Premier Notley gave Kenney just what he asked for, but perhaps didn’t really want or expect. I think you can score one point for the Premier here. Now Mr. Kenney, if he made any plans to take a break or a rest in late November or early December, may have to hurriedly cancel them. As a veteran career politician he probably realizes well how damaging a photo of him lounging on the beach could be next to one of an UCP chair with a stuffed chicken or an inflatable pig at an all candidates forum.

    However, I think Mr. Kenney has made two mistakes here, just one here. First, the obvious mistake is his bluff and bravado call for an early by election that he expected the Premier to not to agree to. His second and related mistake is rushing to become an MLA. I believe Kenney, who is really a political insider, would have benefited politically from more time traveling around Alberta in the big blue truck, never mind those niggling still unanswered questions of who paid for all those travel expenses. It at least provided an opportunity to create an image of being an outsider, after 20 or so years in Ottawa as a politician, and also to conveniently disappear into the countryside like a big gopher, when any inconvenient issues he didn’t want to speak about came up. Its harder to hide in suburban Calgary than somewhere in rural Alberta between Whitecourt and Westlock. While I doubt his attendance will be stellar, it will be even harder to hard as an MLA in the legislature, if he is elected. At this point, Mr. Kenney’s platform is very light on details and as the saying goes the devil is in the details. It will be much easier to hold his feet to the fire if he can not so easily hide from the media and Albertans.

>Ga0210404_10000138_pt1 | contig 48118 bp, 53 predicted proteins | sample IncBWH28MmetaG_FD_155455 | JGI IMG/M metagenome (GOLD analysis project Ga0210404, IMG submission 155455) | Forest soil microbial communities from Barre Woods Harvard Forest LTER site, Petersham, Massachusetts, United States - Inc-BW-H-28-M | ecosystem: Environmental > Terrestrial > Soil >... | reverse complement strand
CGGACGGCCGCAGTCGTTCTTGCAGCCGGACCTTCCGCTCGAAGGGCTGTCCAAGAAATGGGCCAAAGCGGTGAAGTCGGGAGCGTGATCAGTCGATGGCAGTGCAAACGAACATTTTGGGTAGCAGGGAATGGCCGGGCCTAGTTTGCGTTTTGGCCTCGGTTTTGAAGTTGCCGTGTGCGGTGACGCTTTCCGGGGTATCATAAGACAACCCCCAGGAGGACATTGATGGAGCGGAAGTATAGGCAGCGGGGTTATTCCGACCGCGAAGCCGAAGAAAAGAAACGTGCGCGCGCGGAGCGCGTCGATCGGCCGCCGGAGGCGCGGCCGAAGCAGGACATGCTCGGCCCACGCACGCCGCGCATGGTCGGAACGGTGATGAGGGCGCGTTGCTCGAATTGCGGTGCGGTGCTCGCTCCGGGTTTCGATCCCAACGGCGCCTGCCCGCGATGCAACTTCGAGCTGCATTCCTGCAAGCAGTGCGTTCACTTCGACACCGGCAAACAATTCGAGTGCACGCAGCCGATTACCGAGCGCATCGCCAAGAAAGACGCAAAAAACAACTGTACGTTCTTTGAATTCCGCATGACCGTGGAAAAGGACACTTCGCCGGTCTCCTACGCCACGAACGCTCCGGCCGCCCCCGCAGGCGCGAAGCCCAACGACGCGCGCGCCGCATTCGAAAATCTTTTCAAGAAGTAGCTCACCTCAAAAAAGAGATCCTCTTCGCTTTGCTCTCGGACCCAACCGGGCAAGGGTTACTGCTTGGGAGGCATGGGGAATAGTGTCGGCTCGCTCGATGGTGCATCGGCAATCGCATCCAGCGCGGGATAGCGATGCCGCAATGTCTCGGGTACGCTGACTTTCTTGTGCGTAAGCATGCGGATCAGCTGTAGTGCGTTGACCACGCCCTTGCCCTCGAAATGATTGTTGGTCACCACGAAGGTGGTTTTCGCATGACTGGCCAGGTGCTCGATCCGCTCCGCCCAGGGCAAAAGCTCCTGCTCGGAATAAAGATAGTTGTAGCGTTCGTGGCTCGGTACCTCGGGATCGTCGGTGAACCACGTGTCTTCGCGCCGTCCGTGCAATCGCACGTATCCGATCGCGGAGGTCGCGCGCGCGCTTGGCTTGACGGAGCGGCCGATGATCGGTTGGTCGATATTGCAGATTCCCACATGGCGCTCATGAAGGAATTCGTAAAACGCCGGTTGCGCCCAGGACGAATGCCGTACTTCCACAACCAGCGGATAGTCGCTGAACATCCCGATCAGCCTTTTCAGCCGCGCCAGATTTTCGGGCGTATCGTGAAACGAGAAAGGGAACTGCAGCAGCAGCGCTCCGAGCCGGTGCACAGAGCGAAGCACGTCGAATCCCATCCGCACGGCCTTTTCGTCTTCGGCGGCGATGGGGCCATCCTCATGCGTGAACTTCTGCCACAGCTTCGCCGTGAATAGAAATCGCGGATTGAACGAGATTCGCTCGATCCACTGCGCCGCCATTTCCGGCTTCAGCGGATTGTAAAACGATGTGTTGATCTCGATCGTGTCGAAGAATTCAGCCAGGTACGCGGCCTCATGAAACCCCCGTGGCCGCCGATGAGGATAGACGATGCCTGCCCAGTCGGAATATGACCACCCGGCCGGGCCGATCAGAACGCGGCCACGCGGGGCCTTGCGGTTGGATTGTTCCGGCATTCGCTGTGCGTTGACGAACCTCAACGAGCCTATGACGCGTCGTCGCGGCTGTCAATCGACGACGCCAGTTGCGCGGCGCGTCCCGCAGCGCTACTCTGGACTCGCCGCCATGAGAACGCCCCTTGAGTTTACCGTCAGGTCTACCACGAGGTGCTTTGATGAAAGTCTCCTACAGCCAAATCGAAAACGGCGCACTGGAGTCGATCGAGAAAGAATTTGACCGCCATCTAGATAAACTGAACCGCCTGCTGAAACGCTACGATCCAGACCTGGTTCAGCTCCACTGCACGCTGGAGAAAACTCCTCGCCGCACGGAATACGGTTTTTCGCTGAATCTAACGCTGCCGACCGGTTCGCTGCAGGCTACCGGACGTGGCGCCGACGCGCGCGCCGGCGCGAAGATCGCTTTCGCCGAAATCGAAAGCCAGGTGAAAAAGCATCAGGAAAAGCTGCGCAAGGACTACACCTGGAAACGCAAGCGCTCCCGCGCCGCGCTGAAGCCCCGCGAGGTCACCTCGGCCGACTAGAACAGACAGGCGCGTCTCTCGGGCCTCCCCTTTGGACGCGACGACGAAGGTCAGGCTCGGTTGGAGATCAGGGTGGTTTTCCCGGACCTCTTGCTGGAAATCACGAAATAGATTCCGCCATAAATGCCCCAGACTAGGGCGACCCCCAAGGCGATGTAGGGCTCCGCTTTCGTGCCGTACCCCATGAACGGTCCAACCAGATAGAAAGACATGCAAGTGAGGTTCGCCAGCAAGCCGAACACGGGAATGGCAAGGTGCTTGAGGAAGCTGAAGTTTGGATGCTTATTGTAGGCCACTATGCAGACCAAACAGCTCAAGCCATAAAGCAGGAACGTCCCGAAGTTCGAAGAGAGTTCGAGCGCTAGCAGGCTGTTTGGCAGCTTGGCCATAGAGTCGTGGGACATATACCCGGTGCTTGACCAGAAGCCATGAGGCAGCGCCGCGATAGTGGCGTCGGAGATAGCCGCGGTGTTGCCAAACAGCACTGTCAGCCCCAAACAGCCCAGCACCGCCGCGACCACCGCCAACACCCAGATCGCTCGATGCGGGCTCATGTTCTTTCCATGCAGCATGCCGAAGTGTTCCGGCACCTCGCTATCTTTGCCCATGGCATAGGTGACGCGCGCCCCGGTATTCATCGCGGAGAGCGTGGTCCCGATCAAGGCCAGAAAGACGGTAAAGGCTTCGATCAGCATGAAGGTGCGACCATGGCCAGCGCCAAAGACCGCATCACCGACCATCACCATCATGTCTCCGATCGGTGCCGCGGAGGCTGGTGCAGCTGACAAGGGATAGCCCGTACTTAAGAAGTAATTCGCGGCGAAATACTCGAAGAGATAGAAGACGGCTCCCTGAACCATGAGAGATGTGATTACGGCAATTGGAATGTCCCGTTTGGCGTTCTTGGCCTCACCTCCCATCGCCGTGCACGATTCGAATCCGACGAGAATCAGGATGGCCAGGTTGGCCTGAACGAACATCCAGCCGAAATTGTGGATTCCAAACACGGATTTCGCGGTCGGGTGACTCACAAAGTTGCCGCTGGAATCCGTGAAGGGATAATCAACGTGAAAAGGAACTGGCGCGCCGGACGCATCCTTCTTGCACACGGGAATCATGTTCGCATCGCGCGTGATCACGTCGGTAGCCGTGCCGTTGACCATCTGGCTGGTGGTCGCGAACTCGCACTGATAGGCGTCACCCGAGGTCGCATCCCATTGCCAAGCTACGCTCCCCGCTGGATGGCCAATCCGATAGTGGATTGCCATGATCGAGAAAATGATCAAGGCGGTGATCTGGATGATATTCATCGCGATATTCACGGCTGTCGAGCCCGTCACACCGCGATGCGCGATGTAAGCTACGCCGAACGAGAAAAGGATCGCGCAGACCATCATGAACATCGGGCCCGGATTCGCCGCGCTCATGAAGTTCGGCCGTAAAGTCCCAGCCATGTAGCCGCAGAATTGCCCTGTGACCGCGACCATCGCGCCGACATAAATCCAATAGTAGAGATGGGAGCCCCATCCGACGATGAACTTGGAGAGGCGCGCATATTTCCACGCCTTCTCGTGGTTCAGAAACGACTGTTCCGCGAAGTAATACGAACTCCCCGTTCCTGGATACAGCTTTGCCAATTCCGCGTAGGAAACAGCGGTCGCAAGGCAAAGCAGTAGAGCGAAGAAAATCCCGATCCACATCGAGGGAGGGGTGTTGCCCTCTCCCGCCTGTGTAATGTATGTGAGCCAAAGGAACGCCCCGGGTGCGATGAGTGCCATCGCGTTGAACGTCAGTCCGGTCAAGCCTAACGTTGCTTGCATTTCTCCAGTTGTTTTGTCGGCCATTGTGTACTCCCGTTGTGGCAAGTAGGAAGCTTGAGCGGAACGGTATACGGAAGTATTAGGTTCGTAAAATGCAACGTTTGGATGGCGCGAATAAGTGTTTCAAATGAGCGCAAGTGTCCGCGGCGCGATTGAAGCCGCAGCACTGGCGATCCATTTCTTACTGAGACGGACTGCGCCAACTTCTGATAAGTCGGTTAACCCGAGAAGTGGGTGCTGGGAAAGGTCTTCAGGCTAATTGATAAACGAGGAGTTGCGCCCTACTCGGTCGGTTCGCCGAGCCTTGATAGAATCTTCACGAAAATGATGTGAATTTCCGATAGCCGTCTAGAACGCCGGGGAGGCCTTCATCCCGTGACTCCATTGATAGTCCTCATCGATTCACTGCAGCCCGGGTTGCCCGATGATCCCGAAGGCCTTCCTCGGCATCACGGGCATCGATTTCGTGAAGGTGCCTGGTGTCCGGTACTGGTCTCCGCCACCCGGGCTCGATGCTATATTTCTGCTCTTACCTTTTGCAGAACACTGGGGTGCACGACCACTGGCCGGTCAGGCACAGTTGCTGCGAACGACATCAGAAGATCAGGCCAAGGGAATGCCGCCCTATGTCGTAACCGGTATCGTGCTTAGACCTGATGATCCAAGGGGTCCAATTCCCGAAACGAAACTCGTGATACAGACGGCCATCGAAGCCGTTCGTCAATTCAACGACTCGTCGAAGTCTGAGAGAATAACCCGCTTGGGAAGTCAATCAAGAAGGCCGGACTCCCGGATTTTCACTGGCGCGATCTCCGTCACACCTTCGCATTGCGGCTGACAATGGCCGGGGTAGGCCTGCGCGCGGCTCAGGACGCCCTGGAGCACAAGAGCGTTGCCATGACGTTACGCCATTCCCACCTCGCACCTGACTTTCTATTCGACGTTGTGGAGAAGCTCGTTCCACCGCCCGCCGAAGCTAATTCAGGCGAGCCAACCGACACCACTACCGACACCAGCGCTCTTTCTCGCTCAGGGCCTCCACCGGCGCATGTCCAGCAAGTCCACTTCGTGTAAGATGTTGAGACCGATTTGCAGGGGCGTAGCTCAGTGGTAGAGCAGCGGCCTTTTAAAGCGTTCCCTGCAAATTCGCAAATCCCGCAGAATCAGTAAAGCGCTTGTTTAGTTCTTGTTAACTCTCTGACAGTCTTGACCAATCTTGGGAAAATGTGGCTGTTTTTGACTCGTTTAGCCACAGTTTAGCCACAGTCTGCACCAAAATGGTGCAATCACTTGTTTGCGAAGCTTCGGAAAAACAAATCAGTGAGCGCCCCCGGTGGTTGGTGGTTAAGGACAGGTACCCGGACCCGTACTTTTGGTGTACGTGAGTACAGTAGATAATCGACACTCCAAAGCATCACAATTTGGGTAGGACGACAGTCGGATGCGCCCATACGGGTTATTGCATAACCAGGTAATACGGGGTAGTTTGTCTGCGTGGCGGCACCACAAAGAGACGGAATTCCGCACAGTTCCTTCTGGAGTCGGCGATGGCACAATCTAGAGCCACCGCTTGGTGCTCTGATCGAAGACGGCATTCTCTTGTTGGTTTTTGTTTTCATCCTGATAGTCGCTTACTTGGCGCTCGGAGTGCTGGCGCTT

I don’t think Mr. Kenney’s victory in the by election is a sure thing, there have been unexpected upsets in the past, but generally leaders of the opposition do win their seats, even in Alberta and I suspect Mr. Kenney put some thought into choosing a fairly safe seat. However, it is fair of the other parties to run good candidates against him and campaign hard. It may end up being a bit more work than he expected and it might tie him down more than he wants for a while. One of my first political experiences was in a by-election in rural Alberta the PC’s were initially expected to win fairly comfortably. Well, they did win it, but the race was closer than they thought and I am sure they were quite nervous towards the end – a political message was sent. Even if it is a safe riding, it would be nice to at least see Kenney sweat a bit and to answer some difficult questions about his policies he has been ignoring until now.

    Reply
  8. Watson Smith

    November 17th, 2017

    his policies? What policies? Apart from playing to the socially regressive and foolishly promising to scrap the carbon tax (giving Trudeau control over it instead) he doesn’t actually appear to have any policies apart from “whatever gets me votes.”

    Reply
  9. brett

    November 18th, 2017

    We live in the riding. We have no intention of voting for anyone who does not enunciate specific policy.

    So, If Jason wants our vote he has to do more than spout off about family values, economic growth, and deficits. And the blue pickup does not impress us either. Time for the rubber to hit the road. Got that Jason???

    Mind you, Bill Smith had no real policy and he did win polls 13 and 14.

    Reply

Leave a Reply

  • (not be published)